By Theodora Yu The Sacramento Bee
WWR Article Summary (tl;dr) This week, The Sacramento Bee sits down with Manushi Weerasinghe, founder of Capital Tuk-Tuk, an eco-friendly tour company that aims to bring the tuk-tuks, a three-wheeled vehicle commonly found in Asia, to Sacramento.
The number of Asian business women is on the rise nationwide.
A report by the Asian Pacific Islander American Chamber of Commerce and Entrepreneurship shows AAPI women-owned business grew by between 76% to 108% in 2017.
As of 2016, about one-quarter of women-owned employer firms were minority-owned, and among them, more than half were Asian-owned, according to a 2018 statement published by the Census Bureau.
This week, we spoke with Manushi Weerasinghe, founder of Capital Tuk-Tuk, an eco-friendly tour company that aims to bring the tuk-tuks, a three-wheeled vehicle commonly found in Asia, to Sacramento. They have heated seats, rain covers and are fully electric. Weerasinghe, 29, shares with The Sacramento Bee how she founded the idea and pushed limits to make it happen.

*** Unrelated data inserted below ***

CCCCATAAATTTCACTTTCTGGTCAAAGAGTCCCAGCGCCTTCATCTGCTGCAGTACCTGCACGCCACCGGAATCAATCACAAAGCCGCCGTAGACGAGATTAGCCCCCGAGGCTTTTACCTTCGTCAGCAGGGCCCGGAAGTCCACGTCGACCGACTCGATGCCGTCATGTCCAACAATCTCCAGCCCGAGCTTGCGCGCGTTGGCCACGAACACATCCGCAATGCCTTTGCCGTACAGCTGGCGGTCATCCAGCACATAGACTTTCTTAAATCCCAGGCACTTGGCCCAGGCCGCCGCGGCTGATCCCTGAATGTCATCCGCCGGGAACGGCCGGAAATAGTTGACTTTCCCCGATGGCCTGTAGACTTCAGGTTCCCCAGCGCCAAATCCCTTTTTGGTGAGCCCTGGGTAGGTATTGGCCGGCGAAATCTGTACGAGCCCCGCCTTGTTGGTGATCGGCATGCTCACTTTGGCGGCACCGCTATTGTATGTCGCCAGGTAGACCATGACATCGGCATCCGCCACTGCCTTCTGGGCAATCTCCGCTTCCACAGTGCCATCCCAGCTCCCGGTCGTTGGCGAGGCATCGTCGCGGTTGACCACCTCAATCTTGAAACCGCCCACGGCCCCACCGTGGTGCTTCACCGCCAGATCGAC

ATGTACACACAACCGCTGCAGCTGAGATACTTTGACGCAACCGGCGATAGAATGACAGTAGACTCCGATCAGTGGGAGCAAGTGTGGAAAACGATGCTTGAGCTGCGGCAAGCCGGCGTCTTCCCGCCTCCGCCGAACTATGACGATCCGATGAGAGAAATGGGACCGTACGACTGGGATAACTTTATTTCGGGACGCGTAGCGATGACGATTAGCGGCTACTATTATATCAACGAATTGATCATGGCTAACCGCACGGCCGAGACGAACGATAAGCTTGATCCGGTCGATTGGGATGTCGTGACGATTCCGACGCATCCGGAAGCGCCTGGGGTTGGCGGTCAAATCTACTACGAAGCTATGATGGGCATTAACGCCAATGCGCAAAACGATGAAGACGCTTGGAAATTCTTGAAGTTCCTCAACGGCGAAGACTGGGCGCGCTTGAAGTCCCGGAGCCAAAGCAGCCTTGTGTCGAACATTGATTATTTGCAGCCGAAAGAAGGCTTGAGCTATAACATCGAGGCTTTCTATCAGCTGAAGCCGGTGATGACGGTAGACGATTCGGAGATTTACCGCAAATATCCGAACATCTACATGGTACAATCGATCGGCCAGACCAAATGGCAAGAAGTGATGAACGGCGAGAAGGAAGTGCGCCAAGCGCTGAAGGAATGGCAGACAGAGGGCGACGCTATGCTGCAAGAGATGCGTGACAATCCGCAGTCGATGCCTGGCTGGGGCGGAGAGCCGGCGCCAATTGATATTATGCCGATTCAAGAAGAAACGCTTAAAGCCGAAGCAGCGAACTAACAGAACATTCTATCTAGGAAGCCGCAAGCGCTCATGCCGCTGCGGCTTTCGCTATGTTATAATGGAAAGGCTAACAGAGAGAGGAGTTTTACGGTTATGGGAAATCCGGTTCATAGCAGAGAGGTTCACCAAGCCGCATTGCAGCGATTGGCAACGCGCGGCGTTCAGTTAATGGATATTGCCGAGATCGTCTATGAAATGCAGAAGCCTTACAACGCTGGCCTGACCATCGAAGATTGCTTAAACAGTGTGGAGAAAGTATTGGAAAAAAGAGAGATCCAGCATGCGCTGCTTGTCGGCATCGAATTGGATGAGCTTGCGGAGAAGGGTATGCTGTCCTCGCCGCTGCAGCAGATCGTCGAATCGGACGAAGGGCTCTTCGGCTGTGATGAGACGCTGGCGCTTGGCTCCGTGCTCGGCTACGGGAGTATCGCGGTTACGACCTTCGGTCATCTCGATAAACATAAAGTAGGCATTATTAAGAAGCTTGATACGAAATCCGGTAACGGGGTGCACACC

Q: Tell us a little bit about your background.
A: I was born in Sri Lanka. My father bought a tuk-tuk because we are a family of five and we were using a two-seater motor-cycle to transport, which was totally unsafe but the laws are different out there. So getting that tuk-tuk for us was like buying a luxury car and transformed our lives. We were royalty riding around, saying hi to our neighbors and everyone was excited. I simply remembered that feeling and I never imagined that I (could) capture that moment again. That first experience was very special because of the way it happened – our family was all together.